Monday, April 5, 2010

White Whole Wheat Loaf Bread

The stand mixer was otherwise occupied, so I kneaded this one in the food processor.

2 1/2 cups white whole wheat flour
1 cup bread flour
1/4 cup instant mashed potatoes
2 1/4 teaspoons yeast (one package)
2 tablespoons honey crystals (or sugar)
2 tablespoons olive oil
1 teaspoon salt
1 1/2 cups cool water

Put everything except the water into the food processor and let it spin. Pour the water in through the feed tube as fast as the dough can take it in, and continue processing until it forms a ball.

Check the dough for consistency. Depending on the type of instant mashed potatoes used, the dough could feel gritty. When I buy them, I look for a brand with the fewest additives, and I found one that's basically just cooked, dried potatoes with no extra stuff. Which is great. The downside is that the pieces are like nuggets, so it takes a while for them to hydrate in the dough. If you're using flakes, they'll hydrate faster and you won't have that intial grittiness.

The finished dough should be smooth and elastic. If it's not elastic, continue processing for about 30 seconds at a time, checking it each time, and letting it rest in between, so it doesn't get overheated. When the dough is done, take it out of the processor and put it into a bowl, drizzle with oil, cover the bowl with plastic, and set it aside to rise until it's doubled in size.

My dough was rather warm, so it rose really quickly. After 20 minutes, I punched it down and let it rise a second time. Then, I sprinkled cornmeal on the bottom of a loaf pan, formed the dough into a log, and put it in the pan to rise. When it reached the top of the pan, I slashed the top and popped it into the oven where it baked for about 40 minutes.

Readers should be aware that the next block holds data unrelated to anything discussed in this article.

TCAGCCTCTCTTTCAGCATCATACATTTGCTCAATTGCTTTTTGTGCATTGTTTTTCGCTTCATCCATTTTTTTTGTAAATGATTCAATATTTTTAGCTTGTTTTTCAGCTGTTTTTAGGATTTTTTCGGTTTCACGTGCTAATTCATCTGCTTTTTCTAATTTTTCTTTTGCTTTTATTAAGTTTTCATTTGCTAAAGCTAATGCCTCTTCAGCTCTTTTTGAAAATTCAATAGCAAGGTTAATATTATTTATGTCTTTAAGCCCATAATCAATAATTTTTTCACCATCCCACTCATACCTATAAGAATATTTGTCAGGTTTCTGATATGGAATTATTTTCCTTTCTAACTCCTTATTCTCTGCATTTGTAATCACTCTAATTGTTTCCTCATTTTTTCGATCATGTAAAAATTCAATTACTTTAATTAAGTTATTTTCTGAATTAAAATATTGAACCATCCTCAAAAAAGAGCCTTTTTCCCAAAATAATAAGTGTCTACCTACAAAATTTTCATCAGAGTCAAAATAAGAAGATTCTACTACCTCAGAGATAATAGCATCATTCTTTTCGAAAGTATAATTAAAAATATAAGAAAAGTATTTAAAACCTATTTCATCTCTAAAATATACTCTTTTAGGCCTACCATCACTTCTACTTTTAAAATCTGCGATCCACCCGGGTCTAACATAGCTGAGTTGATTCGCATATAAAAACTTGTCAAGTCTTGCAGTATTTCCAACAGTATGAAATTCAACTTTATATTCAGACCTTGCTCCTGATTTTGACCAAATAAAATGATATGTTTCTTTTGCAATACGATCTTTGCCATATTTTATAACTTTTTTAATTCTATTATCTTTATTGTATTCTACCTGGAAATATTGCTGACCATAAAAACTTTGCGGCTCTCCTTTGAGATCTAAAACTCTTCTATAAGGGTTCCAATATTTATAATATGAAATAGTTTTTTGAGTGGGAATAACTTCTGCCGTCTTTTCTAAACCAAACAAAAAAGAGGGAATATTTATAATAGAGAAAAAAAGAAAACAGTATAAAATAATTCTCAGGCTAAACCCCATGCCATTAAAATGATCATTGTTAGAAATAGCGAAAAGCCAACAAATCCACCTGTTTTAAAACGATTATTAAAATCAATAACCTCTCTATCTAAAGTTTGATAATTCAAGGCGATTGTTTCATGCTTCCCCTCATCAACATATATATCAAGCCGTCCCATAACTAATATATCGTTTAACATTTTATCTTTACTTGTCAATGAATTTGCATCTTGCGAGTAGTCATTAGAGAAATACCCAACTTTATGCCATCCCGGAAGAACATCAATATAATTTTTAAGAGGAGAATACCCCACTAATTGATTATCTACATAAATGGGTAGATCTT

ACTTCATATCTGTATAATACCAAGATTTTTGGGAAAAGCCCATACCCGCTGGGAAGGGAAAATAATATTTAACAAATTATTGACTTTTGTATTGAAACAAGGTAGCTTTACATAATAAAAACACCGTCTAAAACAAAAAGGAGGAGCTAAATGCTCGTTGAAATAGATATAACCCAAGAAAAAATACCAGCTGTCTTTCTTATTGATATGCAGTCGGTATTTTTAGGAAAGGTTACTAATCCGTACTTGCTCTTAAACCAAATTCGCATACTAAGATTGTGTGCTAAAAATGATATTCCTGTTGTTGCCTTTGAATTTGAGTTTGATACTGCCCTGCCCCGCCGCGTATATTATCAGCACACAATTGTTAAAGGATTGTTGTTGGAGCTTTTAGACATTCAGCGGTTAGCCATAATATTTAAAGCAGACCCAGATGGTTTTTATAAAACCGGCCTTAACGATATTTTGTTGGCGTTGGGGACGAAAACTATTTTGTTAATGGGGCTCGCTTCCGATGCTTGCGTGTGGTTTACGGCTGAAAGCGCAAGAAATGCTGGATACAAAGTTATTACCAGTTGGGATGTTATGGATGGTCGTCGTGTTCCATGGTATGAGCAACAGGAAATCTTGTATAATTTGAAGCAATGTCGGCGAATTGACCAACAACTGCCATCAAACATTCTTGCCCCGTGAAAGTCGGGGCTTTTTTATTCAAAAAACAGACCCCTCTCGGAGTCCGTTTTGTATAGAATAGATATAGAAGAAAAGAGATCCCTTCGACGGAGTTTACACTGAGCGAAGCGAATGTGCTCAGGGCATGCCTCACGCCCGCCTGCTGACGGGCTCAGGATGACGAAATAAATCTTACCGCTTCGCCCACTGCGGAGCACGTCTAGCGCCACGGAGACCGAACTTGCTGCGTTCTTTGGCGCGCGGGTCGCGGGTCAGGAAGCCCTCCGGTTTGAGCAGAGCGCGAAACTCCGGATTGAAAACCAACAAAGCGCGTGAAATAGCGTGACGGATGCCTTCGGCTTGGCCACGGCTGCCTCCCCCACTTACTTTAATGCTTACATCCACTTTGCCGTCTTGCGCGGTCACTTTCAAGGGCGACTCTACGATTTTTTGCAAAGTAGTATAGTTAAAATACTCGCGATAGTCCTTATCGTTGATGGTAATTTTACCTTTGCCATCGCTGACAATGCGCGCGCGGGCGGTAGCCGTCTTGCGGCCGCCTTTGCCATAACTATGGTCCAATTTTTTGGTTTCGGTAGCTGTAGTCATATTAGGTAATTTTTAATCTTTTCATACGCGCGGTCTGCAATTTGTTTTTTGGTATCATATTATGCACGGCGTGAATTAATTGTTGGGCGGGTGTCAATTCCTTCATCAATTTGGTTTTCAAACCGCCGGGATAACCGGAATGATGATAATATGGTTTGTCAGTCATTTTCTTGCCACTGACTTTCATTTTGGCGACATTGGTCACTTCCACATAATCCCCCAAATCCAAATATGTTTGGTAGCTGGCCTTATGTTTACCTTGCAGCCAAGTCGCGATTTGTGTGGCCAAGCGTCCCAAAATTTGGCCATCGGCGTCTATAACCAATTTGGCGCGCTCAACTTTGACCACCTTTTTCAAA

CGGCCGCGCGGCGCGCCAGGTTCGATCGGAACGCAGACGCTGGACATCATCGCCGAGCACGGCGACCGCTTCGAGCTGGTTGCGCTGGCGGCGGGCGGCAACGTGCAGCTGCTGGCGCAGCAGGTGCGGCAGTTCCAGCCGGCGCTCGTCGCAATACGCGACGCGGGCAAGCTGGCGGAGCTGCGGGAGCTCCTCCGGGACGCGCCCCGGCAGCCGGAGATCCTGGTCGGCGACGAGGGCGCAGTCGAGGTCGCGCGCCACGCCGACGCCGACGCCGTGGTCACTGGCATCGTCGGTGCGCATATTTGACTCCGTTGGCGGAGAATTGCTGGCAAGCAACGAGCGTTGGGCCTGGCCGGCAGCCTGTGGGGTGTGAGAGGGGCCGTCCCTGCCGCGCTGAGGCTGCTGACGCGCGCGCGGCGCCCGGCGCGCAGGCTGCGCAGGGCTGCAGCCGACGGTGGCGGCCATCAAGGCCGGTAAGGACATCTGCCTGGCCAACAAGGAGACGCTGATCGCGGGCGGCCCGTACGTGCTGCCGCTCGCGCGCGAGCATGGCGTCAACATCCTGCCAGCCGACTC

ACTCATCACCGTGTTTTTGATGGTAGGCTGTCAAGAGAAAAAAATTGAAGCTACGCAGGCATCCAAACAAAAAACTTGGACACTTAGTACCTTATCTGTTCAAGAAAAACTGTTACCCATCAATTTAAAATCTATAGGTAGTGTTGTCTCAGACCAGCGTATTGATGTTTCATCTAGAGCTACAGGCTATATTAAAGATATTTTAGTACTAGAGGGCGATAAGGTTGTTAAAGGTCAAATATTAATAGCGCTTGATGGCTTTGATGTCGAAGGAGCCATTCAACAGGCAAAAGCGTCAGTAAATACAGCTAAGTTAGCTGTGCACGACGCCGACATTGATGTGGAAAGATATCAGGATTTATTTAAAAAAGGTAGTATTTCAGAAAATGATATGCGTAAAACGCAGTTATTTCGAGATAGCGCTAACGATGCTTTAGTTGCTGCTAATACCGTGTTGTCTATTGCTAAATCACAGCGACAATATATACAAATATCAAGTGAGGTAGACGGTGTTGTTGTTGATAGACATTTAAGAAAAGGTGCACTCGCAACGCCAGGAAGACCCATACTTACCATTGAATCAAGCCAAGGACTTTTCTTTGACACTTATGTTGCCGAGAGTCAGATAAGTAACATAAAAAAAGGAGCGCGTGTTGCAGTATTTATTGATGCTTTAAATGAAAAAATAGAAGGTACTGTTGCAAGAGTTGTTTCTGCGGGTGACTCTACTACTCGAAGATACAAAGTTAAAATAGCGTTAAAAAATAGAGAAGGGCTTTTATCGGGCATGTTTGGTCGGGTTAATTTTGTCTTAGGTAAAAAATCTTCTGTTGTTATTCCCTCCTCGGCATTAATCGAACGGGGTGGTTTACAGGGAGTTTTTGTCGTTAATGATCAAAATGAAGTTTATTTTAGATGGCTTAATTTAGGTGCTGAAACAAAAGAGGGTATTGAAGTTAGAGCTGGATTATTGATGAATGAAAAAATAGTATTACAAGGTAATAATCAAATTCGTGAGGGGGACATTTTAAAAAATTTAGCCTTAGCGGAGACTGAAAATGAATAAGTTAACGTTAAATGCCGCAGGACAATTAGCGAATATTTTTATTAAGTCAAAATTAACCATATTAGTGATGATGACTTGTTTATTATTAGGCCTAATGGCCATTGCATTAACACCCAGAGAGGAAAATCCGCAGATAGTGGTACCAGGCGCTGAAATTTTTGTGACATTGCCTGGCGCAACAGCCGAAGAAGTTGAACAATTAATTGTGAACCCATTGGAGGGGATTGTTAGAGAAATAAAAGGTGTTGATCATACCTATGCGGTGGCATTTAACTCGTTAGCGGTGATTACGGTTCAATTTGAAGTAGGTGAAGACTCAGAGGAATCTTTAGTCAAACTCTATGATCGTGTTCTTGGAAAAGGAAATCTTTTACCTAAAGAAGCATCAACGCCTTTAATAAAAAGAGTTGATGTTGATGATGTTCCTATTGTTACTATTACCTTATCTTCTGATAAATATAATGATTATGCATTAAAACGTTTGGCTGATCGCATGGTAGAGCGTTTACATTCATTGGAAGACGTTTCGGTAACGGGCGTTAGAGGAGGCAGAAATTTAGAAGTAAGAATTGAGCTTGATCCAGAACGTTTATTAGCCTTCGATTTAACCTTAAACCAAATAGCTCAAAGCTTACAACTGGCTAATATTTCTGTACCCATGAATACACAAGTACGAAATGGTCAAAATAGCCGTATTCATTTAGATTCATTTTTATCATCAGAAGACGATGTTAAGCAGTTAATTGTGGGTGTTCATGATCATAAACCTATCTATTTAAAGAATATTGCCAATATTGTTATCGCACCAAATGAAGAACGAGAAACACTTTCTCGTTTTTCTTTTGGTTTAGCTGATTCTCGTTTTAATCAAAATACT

I miscalculated the speed of the rise a bit, and got the bread into the oven a little quicker than I should have. I didn't get as much oven spring as I expected, so the bread was a little denser than I wanted, but it's still a nice, flavorful loaf. If I was going to change something, I think I'd pop it into the fridge after taking it out of the food processor to take the chill off for a longer, slower rise.



Anonymous said...

This is amazing! I've baked bread before, but it never turned out well. :( WHy do you need bread flour?

Donna Currie said...

You don't absolutely need bread flour, but it makes it easier to get an elastic dough, which is what you need for a good structure to hold the air bubbles and get a good rise. Bread flour has a higher protein level than all-purpose flour, and that protein is in the form of gluten, which is the stretchy stuff.

If you don't use bread flour, you can add gluten to the mix to get the same result, or you can use all-purpose flour and do a lot more kneading and/or refrigerate the dough overnight to allow the gluten to develop during the rest.

If you want to use all whole wheat flour, you can do that too, but it tends to be a much denser loaf and it's a little more complicated. There's a really good recipe for a whole wheat loaf in Peter Reinhart's Whole Grain Breads, but it's fairly complicated. You make two different mixtures the night before and combine them the day that you bake. It's one of the best all-whole-wheat breads I've ever made.

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